By Frances Elizabeth Willard
A 75-page book about a 53-year-old woman learning to ride a bicycle in 1894 appears, at best, dated and irrelevant—unless you realize it has not much to do with riding a bike.
Frances Elizabeth Willard was one of the leading feminists of her day—a suffragist—a leader of women’s quest for the vote. This college president and Northwestern University dean also fought against demon rum and for social justice for children, including school lunch programs.
The Veggie Biker’s wife, while reading about Tiffany Lamp Designer Clara Driscoll, tipped him off to a quote by another suffragist, Susan B. Anthony, who was quoted by Journalist Nellie Bly that bicycling had “done more to emancipate women than anything else in the world.???
What strikes a man most in reading this is how physically restricted a woman’s life was in the 1800s. Willard was raised on a farm and loved farm work. “I ran wild until my sixteenth birthday, when the hampering long skirts were brought, with their accompanying corset and high heels; my hair was clubbed up with pins, and I remember writing in my journal, in the first heartbreak of a young human colt taken from its pleasant pasture, ‘Altogether, I recognize that my occupation is gone.’???
Of course, as you read this book on your tablet, you have to keep Googling terms we’ve lost. In the end, you learn the history of Colonel Pope and the safety bicycle, plus the history of the women’s movement.
Willard started with a tricycle, which was being ridden by proper and royal ladies burdened with the clothing styles. But it only lead her to desire a bicycle.
You discover Bertha Von Hillern, an American immigrant from Germany, was the first woman Willard knew of who rode a bicycle. She gave public demonstrations, circa 1877 on how to ride “the wheel.??? A woman riding a bike first became acceptable in France.
And that’s how women’s liberation got a toe out from under those long skirts.
Willard writes not a single person encouraged her, at age 53, to learn to ride a bike, except one young woman. Willard claimed for a while to be the oldest person to learn to ride, until a 64-year-old man captured the title.
Of course, Willard has to prove the bicycle is not harmful to women. “If the girl is normally constituted and is dressed hygienically, and if she will use judgement…in measuring the length of rides…she is in no more danger from riding a wheel than is the young man.???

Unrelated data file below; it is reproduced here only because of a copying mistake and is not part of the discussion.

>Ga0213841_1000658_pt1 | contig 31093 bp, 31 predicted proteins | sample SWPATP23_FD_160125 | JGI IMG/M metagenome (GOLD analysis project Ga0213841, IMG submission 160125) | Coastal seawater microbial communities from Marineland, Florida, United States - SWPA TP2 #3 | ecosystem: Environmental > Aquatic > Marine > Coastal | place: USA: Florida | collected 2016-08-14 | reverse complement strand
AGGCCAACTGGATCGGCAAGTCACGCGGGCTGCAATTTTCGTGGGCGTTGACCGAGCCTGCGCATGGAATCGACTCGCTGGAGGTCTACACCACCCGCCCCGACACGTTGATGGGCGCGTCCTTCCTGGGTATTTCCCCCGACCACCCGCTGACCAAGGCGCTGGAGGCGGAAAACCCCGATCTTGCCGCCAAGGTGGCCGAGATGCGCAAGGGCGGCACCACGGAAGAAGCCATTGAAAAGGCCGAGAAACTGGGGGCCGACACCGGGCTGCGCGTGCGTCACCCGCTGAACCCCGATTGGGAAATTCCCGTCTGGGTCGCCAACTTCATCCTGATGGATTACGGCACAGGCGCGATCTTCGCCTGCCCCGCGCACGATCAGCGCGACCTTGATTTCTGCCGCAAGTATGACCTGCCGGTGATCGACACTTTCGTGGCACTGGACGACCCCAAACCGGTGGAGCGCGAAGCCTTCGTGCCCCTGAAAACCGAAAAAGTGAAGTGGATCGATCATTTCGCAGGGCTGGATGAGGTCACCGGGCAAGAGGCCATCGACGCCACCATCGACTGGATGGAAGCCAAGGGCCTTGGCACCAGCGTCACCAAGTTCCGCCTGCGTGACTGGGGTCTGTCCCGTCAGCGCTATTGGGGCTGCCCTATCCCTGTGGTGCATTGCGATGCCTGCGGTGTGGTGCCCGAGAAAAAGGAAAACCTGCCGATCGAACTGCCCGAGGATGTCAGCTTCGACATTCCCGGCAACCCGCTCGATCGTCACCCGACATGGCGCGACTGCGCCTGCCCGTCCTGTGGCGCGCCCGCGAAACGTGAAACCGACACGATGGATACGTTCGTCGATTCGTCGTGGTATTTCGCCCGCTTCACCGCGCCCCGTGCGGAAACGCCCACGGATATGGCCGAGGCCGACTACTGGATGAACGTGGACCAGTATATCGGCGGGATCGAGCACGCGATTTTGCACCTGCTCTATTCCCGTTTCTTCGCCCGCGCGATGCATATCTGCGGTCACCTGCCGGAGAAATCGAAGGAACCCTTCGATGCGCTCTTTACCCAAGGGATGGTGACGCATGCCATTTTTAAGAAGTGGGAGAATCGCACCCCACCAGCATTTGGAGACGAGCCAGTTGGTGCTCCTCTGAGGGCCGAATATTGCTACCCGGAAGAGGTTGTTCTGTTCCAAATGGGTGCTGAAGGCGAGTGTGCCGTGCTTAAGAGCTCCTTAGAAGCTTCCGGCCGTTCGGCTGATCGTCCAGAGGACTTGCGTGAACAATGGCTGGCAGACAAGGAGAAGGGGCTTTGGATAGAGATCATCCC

Of course, just like any sales person, Willard sought endorsements. “Many physicians are now coming to regard the wheel as beneficial to the health of women as well as of men.??? She cites a Dr. Parker. “He advocates cycling as a remedy for dyspepsia, torpid liver, incipient consumption, nervous exhaustion, rheumatism and melancholia.???
However, Willard’s essay is about self-confidence. Don’t look down when you ride; you will fail. “Look up and off and on and out??? when accepting a new challenge, in this case her bike, Gladys. “She who succeeds in gaining the mastery of such an animal as Gladys, will gain the mastery of life, and by exactly the same methods and characteristics.???
Willard also offers stern advice to those who think they can teach. She writes her best teachers offered support by standing just behind her, gently letting go without Willard realizing it (as the Veggie Biker recommended in his piece about teaching children to ride). Even for a mature woman, there was the thrill of discovering she had ridden her bike to the end of the path all by herself. “Let go, but stand by.”
This professor also advises us teachers, when you meet a student in the hall, make sure they know, “I have heard something nice about you.”
Immediately, the safety bicycle gave a woman a form of transportation that increased her travel speed from about two miles per hour to up to 15 miles per hour. And the price was much cheaper than a horse and buggy, which traveled not much faster.
The bicycle also demanded an end to that “unnatural style of dress.??? Those who watch “Mr. Selfridge??? on Masterpiece Theater were introduced to the store’s almost-scandalous, American designer, Irene, by seeing her wheel through the streets wearing an above-the-ankles skirt and bloomers. (See, that insight alone makes the book valuable!) The bike popularized the “rational clothing movement.??? And some 26 years later, there were flappers.
If you are a bicyclist, “A Wheel within a Wheel: How I learned to ride the bicycle,??? is a short, interesting free read for your e-book tablet, with advice for whatever challenge you accept next.